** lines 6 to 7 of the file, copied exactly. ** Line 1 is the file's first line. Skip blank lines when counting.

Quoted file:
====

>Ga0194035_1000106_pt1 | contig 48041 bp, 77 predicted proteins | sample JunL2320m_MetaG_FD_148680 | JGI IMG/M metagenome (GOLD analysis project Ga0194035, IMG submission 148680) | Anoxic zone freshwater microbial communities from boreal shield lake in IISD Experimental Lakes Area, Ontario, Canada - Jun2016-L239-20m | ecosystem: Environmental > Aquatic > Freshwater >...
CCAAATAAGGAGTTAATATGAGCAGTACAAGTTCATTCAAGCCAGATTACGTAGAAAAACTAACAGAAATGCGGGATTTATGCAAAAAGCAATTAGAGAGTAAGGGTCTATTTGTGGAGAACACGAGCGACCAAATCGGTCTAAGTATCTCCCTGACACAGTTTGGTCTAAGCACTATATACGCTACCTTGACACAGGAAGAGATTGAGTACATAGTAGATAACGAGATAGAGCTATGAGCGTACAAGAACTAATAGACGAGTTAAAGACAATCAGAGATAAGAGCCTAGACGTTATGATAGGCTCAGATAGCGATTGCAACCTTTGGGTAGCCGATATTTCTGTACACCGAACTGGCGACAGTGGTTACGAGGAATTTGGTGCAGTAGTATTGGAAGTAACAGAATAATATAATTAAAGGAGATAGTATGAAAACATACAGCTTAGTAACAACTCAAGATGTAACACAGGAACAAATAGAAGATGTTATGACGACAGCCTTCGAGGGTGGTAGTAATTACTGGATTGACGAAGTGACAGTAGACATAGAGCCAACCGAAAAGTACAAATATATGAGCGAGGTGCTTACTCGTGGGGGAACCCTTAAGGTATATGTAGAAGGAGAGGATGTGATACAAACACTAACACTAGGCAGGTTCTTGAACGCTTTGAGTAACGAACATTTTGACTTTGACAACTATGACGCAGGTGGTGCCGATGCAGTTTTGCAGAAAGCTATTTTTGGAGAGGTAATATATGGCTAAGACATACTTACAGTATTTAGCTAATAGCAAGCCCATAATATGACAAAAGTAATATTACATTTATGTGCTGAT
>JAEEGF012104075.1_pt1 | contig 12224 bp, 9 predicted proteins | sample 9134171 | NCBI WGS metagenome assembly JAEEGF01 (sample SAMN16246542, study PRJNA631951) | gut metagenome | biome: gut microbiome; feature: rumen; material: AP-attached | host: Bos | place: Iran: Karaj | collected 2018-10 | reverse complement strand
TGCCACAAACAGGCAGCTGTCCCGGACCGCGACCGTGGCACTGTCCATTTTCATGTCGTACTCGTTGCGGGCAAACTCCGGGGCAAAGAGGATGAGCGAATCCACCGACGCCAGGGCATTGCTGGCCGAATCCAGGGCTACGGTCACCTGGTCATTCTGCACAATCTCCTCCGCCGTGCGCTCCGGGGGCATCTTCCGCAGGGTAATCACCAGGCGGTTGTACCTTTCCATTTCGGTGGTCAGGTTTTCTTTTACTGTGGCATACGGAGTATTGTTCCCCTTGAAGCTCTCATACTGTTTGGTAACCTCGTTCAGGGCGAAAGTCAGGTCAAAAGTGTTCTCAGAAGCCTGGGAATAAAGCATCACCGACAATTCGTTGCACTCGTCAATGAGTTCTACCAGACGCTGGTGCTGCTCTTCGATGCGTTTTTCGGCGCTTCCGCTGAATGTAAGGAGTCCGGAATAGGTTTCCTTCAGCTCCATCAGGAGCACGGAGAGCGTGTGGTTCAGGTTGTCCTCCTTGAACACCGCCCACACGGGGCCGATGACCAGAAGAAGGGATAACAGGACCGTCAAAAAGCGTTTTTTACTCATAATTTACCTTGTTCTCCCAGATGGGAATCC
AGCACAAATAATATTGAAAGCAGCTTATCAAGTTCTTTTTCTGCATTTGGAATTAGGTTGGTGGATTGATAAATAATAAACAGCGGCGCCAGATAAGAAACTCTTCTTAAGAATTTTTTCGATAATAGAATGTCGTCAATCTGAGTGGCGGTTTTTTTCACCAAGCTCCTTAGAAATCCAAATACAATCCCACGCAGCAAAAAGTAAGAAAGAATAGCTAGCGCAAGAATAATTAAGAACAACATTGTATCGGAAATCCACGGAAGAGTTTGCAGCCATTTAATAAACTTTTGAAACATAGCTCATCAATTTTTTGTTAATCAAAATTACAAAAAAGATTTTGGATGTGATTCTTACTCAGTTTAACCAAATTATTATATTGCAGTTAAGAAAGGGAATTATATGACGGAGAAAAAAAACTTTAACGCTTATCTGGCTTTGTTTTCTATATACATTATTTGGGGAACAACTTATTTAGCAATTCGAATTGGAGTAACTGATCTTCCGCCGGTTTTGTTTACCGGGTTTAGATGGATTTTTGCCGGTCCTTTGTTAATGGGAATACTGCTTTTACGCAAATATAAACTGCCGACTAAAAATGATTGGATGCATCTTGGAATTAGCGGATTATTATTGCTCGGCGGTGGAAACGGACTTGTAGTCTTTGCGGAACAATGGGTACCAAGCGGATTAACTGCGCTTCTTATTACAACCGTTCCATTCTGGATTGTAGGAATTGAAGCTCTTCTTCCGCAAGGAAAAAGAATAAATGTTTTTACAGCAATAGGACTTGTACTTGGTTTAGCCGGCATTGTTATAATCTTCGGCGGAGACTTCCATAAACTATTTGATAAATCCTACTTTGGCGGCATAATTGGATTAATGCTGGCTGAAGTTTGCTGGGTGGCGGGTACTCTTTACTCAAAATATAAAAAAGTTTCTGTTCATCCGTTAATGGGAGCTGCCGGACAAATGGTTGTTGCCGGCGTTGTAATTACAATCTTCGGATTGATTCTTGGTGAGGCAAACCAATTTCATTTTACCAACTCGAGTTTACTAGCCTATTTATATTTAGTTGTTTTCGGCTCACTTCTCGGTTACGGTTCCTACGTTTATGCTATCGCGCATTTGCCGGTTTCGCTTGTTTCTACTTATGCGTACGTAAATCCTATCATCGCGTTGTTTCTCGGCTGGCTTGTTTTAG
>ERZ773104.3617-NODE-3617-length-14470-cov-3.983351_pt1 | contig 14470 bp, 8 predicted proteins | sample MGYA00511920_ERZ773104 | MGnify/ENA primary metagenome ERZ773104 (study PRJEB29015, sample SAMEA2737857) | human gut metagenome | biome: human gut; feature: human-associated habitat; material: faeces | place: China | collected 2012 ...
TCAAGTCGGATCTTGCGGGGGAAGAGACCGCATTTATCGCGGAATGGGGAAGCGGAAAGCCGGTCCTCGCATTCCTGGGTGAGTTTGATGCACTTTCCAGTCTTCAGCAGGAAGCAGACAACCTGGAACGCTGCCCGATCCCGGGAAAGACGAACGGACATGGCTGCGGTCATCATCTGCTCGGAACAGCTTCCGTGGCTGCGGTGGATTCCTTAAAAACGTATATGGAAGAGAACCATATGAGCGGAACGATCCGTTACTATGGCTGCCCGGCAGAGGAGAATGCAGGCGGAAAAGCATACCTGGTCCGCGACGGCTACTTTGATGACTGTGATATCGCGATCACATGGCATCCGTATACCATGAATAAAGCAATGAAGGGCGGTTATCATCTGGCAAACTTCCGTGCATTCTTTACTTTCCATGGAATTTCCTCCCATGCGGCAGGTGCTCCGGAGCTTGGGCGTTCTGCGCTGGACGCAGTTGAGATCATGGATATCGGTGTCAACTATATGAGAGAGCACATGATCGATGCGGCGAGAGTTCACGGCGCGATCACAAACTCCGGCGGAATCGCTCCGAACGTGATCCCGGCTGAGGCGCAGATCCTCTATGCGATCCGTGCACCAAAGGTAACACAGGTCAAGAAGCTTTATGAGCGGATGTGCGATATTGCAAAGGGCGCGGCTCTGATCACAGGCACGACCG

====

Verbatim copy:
>ERZ773104.3617-NODE-3617-length-14470-cov-3.983351_pt1 | contig 14470 bp, 8 predicted proteins | sample MGYA00511920_ERZ773104 | MGnify/ENA primary metagenome ERZ773104 (study PRJEB29015, sample SAMEA2737857) | human gut metagenome | biome: human gut; feature: human-associated habitat; material: faeces | place: China | collected 2012 ...
TCAAGTCGGATCTTGCGGGGGAAGAGACCGCATTTATCGCGGAATGGGGAAGCGGAAAGCCGGTCCTCGCATTCCTGGGTGAGTTTGATGCACTTTCCAGTCTTCAGCAGGAAGCAGACAACCTGGAACGCTGCCCGATCCCGGGAAAGACGAACGGACATGGCTGCGGTCATCATCTGCTCGGAACAGCTTCCGTGGCTGCGGTGGATTCCTTAAAAACGTATATGGAAGAGAACCATATGAGCGGAACGATCCGTTACTATGGCTGCCCGGCAGAGGAGAATGCAGGCGGAAAAGCATACCTGGTCCGCGACGGCTACTTTGATGACTGTGATATCGCGATCACATGGCATCCGTATACCATGAATAAAGCAATGAAGGGCGGTTATCATCTGGCAAACTTCCGTGCATTCTTTACTTTCCATGGAATTTCCTCCCATGCGGCAGGTGCTCCGGAGCTTGGGCGTTCTGCGCTGGACGCAGTTGAGATCATGGATATCGGTGTCAACTATATGAGAGAGCACATGATCGATGCGGCGAGAGTTCACGGCGCGATCACAAACTCCGGCGGAATCGCTCCGAACGTGATCCCGGCTGAGGCGCAGATCCTCTATGCGATCCGTGCACCAAAGGTAACACAGGTCAAGAAGCTTTATGAGCGGATGTGCGATATTGCAAAGGGCGCGGCTCTGATCACAGGCACGACCG